The state Supreme Court spent 100 minutes today listening to SugarHouse, a casino proposed for the Delaware riverfront in Fishtown, fight with the city and state about whether it can build on 11 acres of state-owned "riparian" land. SugarHouse says the state, in a law passed 101 years ago, gave the city control of the riparian land, which is sometimes also called "submerged lands" but in this case is a lot of mud, rubble and broken-down old piers.
All this got us thinking about the the sense of optimism that filled SugarHouse Chairman Neil Bluhm of Chicago 17 months ago when he was one of five applicants for two state casino licenses in Philadelphia. Let's go back to what Bluhm told the state Gaming Control Board on Nov. 13, 2006:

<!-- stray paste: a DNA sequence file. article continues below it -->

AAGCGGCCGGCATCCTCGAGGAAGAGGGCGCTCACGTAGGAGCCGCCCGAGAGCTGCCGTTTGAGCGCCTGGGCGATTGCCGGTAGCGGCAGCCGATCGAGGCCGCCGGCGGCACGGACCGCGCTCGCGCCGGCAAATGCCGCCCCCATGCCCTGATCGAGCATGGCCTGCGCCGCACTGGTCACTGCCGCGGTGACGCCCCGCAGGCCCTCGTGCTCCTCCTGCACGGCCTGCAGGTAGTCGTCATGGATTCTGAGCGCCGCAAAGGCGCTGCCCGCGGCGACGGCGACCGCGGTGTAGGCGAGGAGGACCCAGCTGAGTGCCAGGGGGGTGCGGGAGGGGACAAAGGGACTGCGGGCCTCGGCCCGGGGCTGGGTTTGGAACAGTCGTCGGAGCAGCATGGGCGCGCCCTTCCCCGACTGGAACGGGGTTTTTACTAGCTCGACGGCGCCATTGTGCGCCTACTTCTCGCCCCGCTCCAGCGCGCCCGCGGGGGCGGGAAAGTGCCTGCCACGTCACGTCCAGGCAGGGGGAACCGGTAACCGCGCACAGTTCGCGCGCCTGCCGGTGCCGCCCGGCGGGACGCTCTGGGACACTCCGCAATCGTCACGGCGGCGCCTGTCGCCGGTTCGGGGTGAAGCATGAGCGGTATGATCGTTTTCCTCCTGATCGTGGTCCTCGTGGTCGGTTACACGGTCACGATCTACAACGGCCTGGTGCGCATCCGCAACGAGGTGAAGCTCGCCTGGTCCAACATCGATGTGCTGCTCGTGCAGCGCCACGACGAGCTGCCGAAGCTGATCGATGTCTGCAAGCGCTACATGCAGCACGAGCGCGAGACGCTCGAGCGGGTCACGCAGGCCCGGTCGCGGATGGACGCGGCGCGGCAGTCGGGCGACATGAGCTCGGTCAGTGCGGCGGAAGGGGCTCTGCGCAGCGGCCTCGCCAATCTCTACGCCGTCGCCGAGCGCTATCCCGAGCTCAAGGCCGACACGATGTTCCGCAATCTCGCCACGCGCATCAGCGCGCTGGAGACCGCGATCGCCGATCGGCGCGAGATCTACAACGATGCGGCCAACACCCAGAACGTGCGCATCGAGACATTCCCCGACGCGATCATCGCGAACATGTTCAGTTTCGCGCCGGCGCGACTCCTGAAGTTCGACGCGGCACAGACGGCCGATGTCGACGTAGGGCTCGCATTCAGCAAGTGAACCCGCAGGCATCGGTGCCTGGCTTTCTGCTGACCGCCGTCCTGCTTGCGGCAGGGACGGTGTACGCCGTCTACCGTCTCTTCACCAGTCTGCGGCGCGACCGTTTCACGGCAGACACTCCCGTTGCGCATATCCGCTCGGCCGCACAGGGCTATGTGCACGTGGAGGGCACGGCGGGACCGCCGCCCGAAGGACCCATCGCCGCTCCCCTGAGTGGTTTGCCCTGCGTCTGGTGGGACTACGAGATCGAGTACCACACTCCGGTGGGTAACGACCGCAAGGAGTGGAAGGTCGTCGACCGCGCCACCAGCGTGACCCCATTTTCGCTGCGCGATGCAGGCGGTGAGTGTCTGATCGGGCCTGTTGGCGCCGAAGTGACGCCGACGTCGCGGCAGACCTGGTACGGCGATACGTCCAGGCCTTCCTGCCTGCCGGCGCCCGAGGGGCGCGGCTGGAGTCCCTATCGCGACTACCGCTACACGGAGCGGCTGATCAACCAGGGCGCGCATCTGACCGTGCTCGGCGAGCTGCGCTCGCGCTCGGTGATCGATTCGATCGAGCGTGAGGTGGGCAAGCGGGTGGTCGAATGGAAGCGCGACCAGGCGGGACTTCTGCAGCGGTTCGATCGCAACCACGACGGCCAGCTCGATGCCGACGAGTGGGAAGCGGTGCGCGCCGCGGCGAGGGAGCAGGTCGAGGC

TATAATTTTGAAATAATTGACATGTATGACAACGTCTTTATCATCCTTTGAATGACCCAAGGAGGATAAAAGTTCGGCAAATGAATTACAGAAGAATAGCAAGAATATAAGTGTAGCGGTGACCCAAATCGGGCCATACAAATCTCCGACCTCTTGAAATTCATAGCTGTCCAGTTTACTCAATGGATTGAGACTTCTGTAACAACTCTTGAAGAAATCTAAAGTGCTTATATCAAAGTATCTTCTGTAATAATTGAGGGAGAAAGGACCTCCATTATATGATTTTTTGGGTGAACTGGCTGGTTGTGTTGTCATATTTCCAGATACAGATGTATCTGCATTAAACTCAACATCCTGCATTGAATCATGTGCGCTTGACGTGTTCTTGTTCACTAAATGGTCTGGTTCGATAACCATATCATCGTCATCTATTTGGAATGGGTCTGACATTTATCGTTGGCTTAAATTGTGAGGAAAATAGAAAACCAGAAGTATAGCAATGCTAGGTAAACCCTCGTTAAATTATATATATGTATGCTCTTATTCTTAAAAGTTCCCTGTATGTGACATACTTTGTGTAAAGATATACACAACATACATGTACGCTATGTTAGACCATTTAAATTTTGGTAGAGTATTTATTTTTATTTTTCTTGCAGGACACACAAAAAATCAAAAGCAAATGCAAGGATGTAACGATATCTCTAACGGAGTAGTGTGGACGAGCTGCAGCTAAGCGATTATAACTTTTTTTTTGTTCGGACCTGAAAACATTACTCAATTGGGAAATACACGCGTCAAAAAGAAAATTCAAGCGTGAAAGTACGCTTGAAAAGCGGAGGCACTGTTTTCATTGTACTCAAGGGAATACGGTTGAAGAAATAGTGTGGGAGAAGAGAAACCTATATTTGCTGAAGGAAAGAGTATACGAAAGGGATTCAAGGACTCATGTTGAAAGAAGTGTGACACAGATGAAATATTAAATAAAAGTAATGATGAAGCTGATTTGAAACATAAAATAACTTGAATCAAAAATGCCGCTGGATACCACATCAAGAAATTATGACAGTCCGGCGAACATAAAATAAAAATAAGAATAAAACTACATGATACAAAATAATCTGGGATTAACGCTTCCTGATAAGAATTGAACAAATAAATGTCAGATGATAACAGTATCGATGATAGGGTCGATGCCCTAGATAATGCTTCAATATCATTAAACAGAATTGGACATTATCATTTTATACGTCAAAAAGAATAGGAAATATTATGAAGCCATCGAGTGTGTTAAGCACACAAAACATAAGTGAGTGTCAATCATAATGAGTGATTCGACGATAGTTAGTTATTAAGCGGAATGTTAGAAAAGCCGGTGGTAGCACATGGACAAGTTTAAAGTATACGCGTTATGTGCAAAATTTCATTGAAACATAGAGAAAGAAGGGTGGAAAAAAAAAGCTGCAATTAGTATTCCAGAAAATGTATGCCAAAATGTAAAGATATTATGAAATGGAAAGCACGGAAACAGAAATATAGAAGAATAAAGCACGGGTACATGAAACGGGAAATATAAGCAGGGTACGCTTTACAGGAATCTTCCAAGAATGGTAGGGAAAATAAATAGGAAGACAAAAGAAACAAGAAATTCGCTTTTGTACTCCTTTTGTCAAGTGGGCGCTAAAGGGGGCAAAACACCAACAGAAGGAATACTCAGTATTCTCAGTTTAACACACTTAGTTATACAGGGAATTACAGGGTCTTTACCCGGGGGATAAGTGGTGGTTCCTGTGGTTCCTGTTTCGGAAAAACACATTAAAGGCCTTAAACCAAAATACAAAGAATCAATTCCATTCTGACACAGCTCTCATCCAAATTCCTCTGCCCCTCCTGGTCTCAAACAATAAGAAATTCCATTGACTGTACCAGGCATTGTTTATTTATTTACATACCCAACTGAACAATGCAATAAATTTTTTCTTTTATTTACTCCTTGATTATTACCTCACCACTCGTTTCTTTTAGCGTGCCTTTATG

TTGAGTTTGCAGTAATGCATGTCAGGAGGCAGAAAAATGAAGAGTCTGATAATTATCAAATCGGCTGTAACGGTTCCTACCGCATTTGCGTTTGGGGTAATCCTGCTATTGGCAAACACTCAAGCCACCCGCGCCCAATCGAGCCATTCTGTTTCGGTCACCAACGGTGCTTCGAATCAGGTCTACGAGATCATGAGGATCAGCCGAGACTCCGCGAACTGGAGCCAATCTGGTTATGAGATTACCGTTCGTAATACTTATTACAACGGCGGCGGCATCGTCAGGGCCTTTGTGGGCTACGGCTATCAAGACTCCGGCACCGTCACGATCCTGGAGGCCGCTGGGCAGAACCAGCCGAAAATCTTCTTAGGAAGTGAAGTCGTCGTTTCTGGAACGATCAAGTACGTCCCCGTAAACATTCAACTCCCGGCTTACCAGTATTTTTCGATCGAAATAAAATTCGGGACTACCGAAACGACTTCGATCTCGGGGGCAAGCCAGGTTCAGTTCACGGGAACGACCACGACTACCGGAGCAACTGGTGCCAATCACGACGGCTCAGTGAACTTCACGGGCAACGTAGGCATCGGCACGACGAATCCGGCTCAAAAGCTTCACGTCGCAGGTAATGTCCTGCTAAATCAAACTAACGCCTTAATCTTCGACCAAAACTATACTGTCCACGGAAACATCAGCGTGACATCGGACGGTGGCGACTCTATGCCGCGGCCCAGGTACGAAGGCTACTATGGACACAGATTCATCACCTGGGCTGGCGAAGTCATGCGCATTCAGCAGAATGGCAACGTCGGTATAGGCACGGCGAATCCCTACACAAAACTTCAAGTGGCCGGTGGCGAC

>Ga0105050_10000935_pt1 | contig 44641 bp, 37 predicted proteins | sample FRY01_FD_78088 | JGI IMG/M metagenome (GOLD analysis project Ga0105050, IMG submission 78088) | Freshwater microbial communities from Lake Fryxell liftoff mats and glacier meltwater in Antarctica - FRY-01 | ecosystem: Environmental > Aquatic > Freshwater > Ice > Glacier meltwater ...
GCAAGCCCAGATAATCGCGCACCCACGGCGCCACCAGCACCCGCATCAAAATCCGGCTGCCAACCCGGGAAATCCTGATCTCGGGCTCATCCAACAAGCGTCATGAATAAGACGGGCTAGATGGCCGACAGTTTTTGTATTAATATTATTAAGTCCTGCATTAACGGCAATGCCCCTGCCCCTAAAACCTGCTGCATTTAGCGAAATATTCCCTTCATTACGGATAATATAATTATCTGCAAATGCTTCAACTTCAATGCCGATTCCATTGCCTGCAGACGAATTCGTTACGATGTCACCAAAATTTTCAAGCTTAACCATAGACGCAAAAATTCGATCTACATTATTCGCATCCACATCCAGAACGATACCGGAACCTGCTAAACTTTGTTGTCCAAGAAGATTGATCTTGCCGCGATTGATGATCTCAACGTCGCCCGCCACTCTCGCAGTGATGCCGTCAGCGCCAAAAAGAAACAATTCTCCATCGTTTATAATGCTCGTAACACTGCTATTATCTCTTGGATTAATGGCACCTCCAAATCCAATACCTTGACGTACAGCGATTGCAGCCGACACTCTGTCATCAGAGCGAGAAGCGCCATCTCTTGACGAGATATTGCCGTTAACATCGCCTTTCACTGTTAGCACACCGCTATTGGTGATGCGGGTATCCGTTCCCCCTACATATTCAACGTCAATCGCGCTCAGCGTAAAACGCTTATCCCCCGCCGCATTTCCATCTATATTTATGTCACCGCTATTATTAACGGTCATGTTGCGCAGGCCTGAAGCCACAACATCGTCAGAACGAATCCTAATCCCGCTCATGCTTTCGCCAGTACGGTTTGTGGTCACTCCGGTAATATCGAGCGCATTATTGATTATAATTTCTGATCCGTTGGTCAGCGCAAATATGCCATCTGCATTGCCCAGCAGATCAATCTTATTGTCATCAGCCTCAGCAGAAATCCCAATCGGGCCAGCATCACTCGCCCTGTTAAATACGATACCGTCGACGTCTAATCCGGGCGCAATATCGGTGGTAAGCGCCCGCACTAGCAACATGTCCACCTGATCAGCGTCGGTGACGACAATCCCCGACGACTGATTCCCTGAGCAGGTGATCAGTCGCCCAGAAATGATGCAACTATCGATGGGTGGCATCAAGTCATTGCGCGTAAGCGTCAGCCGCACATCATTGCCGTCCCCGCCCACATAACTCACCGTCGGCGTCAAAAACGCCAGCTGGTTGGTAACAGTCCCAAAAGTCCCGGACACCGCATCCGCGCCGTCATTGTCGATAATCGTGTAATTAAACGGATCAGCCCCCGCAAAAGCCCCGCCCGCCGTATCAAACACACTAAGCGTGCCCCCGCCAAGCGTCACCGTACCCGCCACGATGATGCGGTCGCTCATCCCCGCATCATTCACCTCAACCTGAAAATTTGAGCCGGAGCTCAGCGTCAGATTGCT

"We believe that there will be no question that we will get riparian rights."
"...there is a long history of granting riparian rights to developers along the water."
"It's inconceivable to me that the legislature would not grant riparian rights for a project when it's going to benefit the Commonwealth and [Philadelphia] and increase their revenue. So we have no concerns about getting riparian rights."
That turned out to be a bad bet. SugarHouse bypassed the General Assembly and asked the city to give it the rights to build on the riparian lands. Mayor Street's administration gave the OK in November. State legislators sued in December, saying the General Assembly controls riparian rights. Mayor Nutter overturned the SugarHouse decision after taking office in January. And now the Supreme Court has to decide.